Tick, Tick...BOOM! Fizzles
Compared to Rent, the late Jonathan Larson’s Pulitzer prize-winning masterpiece, Tick,Tick...BOOM! is an afterthought. Its intended audience consists mostly of Rentophiles and general musical theater enthusiasts. If this were pop music, it would be considered a collectors’ item — one of those early, vinyl-only b-sides that people hoard, not necessarily because they are good, but because they are rare.
Originally, Tick, Tick... BOOM! was an autobiographical one-man show that Larson began performing in 1990. Then, in the wake of both Larson’s untimely death of an aortic aneurysm and the wild success of Rent, playwright David Auburn (also a Pulitzer Prize winner) reworked Tick, Tick...BOOM! into a sort of tribute piece to Larson’s life and legacy.
It is not a good show, but it does represent an earlier, formative period in the work of a man who eventually achieved greatness, and, in that sense, it’s intriguing. In another sense, however, it’s maddening. They might as well have just spilled it, calling the show, “Hey, this is the guy who did Rent...RENT!!!” At least it would have been honest.
Still, the Oberlin Musical Theatre Association’s production of Tick, Tick...BOOM! which ran last weekend in the Little Theater and was directed by junior Alan Kline, did a fairly decent job of overcoming the show’s inherent shortcomings.
The show is autobiographical almost to the point of being nonsensical. Sure, there is a plot line about following a week in John’s life leading up to the workshop of his musical, Superbia — perhaps his final chance to make it big before giving up and selling out like his best friend, Mike.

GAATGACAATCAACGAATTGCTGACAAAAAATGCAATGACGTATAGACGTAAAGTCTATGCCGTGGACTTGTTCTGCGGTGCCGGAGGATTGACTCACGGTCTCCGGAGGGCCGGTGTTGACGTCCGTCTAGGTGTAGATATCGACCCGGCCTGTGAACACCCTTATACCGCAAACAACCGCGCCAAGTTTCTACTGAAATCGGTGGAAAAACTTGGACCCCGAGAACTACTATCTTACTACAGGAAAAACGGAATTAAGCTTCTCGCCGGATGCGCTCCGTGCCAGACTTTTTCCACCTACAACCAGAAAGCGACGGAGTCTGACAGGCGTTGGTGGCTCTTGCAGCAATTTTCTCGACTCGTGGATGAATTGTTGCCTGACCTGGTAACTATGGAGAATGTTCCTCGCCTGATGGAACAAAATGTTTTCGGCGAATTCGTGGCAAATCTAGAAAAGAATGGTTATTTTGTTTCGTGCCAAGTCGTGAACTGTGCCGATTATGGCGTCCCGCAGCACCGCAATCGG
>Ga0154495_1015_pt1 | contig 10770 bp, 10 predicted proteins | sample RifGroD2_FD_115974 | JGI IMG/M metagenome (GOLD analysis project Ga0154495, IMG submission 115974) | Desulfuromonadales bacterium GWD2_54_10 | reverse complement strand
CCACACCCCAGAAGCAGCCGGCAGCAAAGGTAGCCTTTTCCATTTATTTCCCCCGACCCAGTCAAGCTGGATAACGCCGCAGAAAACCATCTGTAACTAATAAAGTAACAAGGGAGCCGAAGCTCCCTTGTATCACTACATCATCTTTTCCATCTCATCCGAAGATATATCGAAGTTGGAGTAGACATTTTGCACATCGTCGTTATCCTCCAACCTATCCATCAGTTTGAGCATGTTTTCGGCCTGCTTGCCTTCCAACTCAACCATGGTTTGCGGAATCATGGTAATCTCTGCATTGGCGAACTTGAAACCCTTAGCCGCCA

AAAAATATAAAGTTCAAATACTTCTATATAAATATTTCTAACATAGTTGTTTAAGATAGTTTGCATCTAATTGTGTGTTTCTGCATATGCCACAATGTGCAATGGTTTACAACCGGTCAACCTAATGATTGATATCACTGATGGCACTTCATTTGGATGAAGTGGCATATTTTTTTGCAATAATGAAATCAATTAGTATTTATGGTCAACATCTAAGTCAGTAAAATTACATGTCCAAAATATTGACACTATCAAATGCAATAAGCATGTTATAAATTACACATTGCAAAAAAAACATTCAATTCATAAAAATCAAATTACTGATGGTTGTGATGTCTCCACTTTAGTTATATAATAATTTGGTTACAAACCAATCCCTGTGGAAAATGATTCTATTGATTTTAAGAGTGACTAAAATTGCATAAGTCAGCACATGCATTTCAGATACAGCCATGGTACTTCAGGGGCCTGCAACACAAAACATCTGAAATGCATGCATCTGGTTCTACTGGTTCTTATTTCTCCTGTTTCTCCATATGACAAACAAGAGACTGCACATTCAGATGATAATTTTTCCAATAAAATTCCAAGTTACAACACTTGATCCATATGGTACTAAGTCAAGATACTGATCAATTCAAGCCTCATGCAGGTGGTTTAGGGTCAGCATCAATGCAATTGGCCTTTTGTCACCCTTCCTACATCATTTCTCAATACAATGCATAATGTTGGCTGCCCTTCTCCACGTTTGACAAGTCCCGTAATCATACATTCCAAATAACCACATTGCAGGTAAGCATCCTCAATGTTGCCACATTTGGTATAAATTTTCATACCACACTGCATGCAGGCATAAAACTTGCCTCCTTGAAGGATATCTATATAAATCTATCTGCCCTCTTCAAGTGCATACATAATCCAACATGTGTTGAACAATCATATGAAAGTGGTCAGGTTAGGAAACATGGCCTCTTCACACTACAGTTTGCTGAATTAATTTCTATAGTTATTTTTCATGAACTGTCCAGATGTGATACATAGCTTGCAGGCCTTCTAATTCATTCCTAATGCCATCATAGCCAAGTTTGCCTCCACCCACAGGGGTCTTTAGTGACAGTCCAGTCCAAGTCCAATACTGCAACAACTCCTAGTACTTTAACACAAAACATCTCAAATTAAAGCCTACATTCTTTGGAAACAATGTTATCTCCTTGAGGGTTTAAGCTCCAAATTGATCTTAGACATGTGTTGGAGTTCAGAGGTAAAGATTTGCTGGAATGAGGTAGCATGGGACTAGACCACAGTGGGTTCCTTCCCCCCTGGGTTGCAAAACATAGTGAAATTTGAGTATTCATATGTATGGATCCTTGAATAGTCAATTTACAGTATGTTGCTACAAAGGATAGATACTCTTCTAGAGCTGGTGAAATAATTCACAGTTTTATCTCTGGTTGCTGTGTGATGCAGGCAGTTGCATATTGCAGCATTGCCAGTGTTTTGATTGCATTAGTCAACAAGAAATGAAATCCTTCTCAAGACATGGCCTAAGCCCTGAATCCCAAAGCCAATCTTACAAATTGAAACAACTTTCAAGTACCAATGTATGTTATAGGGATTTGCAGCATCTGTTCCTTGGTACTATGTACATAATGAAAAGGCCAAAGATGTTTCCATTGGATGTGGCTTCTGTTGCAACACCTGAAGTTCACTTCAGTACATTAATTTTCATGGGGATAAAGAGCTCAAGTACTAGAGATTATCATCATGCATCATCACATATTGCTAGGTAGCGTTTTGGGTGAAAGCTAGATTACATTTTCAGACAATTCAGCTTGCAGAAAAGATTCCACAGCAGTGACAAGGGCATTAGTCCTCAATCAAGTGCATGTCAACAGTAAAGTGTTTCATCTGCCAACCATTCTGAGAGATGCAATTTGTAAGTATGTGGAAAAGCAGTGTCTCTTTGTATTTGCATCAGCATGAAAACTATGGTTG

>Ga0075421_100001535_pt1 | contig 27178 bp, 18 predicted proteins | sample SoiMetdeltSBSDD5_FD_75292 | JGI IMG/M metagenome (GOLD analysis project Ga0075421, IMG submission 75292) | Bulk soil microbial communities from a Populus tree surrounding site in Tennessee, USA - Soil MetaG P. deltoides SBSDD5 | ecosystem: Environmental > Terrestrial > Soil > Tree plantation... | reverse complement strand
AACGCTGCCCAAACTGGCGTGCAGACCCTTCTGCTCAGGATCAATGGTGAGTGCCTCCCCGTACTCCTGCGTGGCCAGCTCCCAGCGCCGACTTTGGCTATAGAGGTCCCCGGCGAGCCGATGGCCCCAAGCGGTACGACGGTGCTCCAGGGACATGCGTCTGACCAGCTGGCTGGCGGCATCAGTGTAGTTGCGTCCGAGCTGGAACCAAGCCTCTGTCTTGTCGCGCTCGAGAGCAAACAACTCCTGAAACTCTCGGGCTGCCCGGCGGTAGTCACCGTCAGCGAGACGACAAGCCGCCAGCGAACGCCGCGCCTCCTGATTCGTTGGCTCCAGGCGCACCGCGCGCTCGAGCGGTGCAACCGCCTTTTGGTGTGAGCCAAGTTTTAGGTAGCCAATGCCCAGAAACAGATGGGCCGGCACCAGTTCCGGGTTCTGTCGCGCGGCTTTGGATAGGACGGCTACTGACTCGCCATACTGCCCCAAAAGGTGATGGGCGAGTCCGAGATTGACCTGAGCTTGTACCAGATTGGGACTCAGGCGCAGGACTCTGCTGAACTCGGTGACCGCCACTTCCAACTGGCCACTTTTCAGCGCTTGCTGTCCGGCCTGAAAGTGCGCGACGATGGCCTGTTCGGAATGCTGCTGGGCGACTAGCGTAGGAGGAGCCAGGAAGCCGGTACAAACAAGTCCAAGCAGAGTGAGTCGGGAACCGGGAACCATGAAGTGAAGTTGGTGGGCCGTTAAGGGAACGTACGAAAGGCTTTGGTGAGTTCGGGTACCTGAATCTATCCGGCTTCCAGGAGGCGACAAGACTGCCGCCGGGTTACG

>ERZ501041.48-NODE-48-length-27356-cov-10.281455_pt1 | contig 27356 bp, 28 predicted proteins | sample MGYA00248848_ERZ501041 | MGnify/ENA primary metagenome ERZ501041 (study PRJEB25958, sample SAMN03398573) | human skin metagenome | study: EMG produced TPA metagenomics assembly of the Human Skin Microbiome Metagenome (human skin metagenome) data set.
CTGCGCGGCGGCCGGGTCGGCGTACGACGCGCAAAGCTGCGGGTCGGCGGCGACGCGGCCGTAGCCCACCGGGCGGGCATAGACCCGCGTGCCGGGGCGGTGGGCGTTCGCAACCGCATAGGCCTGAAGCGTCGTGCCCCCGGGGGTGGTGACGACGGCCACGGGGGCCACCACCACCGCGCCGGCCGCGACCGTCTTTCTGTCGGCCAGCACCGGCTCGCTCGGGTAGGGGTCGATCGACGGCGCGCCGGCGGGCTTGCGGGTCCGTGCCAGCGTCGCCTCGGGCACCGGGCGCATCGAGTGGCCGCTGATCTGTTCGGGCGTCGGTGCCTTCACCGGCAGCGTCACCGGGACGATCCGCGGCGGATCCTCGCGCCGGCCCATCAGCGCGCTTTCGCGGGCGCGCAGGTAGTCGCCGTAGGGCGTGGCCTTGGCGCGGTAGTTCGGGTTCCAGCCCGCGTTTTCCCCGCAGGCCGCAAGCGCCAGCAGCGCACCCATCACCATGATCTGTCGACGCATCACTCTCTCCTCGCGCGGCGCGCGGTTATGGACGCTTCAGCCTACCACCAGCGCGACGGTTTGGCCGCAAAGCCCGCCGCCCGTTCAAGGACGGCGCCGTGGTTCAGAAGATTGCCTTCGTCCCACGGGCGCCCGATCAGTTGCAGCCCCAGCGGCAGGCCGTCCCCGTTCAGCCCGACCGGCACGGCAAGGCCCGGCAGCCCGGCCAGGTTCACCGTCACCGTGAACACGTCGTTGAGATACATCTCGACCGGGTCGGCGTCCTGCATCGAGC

There are even a few sub-plots: Mike moving out of the pair’s death trap, a boho loft, John’s girlfriend, Susan, wanting the two of them to leave New York altogether and move up to Cape Cod, and AIDS (after all, this is Jonathan Larson). Yet the show is hopelessly jumbled. Unlike Rent — where songs like “Light My Candle” work to advance the action and numbers like “Seasons of Love” serve more as thematic declarations — the songs in Tick, Tick...BOOM! have nothing to do with the legacy of Jonathan Larson. There’s a song about Twinkies, for Lord’s sake!
Luckily, there were no weak links in the cast — and with a cast as small as four, a weak link would be deadly. First-year Christopher Dunn-Rankin played John, the show’s narrator/protagonist and Jonathan Larson’s thinly (if at all) veiled alter ego, spiritedly assuming the unenviable task of having to carry the show on his back.
Senior Lincoln Smith and sophomore Lindsay Garces both had fine performances as Mike and Susan. Junior Melissa Bayern, who played Karessa, an actress in Superbia, outright stole the show. With a voice that could wipe the floor with Simon Cowell, Bayern was criminally restricted to only a single solo number, the brain-smashing power ballad, “Come to Your Senses.” It was the unmistakable high point of the entire night. Unshackling herself from the decidedly shoddy material, Bayern gave a stunning vocal performance that left the audience breathless.
The rest of the cast delivered quality performances but were rarely able to fully shake themselves of the show’s glaring weaknesses, in terms of both script and song. It should be noted that Smith made use of quality comedic timing to spice up otherwise unfulfilling numbers like “Sunday.” (Still, he wasn’t, oh, naked enough for my tastes...)
Kline did an admirable job of smoothing out the show’s erratic pacing, highlighting the best parts and exercising damage control around the worst.
The band, under the supervision of musical director Dan Rodriguez, was good but a bit loud at times. Rodriguez turned in a pitch perfect cameo as Stephen Sondheim. Actually, whenever the band was called upon to fill in crowd scenes, they all showed considerable acting chops.
In the end, the most frustrating parts of this show were those that worked
best. Songs like “Therapy,” or the show’s emotional climax,
“Why,” demonstrate the unrealized possibilities of Larson’s
talent. (I will maintain that “Why” is the best summation out there
of how kids can fall in love with musical theatre and remain in love with it
for the rest of their lives.) They’re infuriating because they remind the
audience of just how good Jonathan Larson can be, and just how bad the rest of
Tick, Tick...BOOM! really is.